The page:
#SuperBowl50 – football and the Premier League can learn from NFL’s franchise model

Super Bowl 50, in which Denver Broncos emerged victorious over Carolina Panthers, lived up to its usual high standards in terms of global coverage. Interest in the final showdown of the NFL season is not limited to what happens on the field.

That’s why global brands use the Super Bowl as a platform to flex their marketing muscles; Mashable dedicates features to the multi-platform experience enabled by apps and social media and TechCrunch analyses the evolution of technology at the event.

Every industry wants a piece of the Super Bowl, in no small part due to the franchise model that gives teams a more democratic branding opportunity than almost any other sport affords. The popularity of the sport does not rely on a handful of huge brands to generate interest – when you buy into NFL, you buy into the brand itself and not just individual franchises.

The cream rises to the top

But it doesn’t stay there by default forevermore. Each NFL club is granted a franchise, to operate as the NFL brand in its home city. This franchise covers 'Home Territory’. While there are naturally nuances and exceptions, this defines a ‘Home Marketing Area’ within which each NFL member has the exclusive right to advertise, promote and host events.

Then there’s the annual draft in which each team is given a position in the drafting order in reverse order relative to its record in the previous year. This means that the last place team is positioned first. From this position, the team can either select a player or trade their position to another team for other draft positions, a player or players, or any combination thereof.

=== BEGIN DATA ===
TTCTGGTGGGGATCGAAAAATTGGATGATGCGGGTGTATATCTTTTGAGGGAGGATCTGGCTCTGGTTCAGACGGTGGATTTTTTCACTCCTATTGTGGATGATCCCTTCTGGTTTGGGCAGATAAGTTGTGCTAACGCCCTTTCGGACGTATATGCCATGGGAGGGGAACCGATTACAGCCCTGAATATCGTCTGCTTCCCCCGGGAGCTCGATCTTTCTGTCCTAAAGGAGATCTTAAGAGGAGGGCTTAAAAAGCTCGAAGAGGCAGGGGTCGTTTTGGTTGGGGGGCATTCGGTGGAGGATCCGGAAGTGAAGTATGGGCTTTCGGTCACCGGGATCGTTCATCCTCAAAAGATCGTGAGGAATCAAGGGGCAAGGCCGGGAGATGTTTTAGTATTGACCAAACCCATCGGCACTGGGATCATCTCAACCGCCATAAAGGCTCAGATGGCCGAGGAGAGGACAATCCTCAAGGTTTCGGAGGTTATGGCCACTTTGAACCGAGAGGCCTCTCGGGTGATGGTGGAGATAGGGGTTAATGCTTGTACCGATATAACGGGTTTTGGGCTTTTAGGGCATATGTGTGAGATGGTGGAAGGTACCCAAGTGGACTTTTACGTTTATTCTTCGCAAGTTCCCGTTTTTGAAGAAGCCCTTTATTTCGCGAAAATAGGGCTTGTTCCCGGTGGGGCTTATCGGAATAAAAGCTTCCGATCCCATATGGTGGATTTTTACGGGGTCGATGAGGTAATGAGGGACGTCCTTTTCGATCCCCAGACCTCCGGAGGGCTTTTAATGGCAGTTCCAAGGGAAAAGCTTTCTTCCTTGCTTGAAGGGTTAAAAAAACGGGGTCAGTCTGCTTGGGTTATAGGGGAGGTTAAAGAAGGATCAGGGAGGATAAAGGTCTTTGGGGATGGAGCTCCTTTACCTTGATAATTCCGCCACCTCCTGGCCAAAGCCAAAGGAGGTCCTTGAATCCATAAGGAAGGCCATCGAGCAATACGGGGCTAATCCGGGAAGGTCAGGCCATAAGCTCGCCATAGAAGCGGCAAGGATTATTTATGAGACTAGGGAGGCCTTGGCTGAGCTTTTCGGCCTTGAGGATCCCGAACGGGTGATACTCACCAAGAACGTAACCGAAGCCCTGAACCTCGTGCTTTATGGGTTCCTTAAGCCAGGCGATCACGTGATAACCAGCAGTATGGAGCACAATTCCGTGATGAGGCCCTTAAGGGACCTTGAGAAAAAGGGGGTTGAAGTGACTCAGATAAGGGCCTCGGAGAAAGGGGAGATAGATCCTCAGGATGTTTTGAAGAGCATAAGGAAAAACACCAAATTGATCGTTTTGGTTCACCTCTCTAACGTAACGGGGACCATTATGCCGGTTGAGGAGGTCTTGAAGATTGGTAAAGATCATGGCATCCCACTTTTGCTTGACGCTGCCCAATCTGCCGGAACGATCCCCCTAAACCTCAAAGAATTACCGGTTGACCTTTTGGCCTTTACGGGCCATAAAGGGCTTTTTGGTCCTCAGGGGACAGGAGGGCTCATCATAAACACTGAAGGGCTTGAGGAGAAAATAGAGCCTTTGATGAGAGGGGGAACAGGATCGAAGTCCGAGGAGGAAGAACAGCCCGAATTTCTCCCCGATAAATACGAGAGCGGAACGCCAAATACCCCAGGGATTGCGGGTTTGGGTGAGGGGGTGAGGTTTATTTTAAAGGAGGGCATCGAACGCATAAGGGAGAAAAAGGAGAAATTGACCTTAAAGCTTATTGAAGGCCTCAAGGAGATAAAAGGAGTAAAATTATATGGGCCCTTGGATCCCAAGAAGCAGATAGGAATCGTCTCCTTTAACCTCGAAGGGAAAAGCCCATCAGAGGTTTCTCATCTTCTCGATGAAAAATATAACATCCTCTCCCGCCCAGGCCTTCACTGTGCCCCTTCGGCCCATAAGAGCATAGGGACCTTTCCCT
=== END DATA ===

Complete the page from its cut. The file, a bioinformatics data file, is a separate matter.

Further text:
The combination of branding power and the draft offers some protection against season on season dynasties – giving each franchise more power over its fortunes on and off the pitch. While long-term value and brand leadership are owed to repeated triumphs on the field, the little guys of NFL can still live their own American dream.

The Carolina Panthers are a good case study of how the system works. Having finished the 2010 season with the worst record, the Panthers used their first draft pick to sign Auburn University’s College Football sensation quarterback Cam Newton. Five years later, Newton has thrown Carolina into the second Super Bowl in the franchise’s relatively short history.

Keeping the dream alive

NFL’s global reach extends every year. I certainly wasn’t the only person in the UK who stayed up until 3am this morning to see the Super Bowl through to its conclusion. There’s something refreshing about a sport that isn’t contested by the same few hyper-clubs every season. And when a sport is considered refreshing in its fiftieth year, you have to credit the business model upon which it is built.

The Premier League sees huge sums exchange hands in sponsorship and advertising thanks to its global reach. But are the correct levers in place to ensure the bottom doesn’t fall out of football?

Even the most avid fan is becoming alienated as trophies are effectively bought and sold by the world’s richest clubs – hence why Leicester City’s unprecedented raid on the Premier League title has been met with such enthusiasm.

The traditional fan experience is being destroyed as elite clubs focus on turning their global fan bases into digital crowd-funds. Liverpool fans’ walkout was a damning indictment of how far behind NFL the Premier League is in terms of providing an accessible product as well as one which attracts investment.

While it’s difficult to see football declining in popularity or becoming unattractive to sponsors, there are lessons that can be learned from NFL in terms of staying true to the roots of what makes a sport great. Ultimately, sponsors want exposure to an engaged fan base, and engaged fans need something to dream about.

Joe McNamara

Hill & Knowlton Strategies Search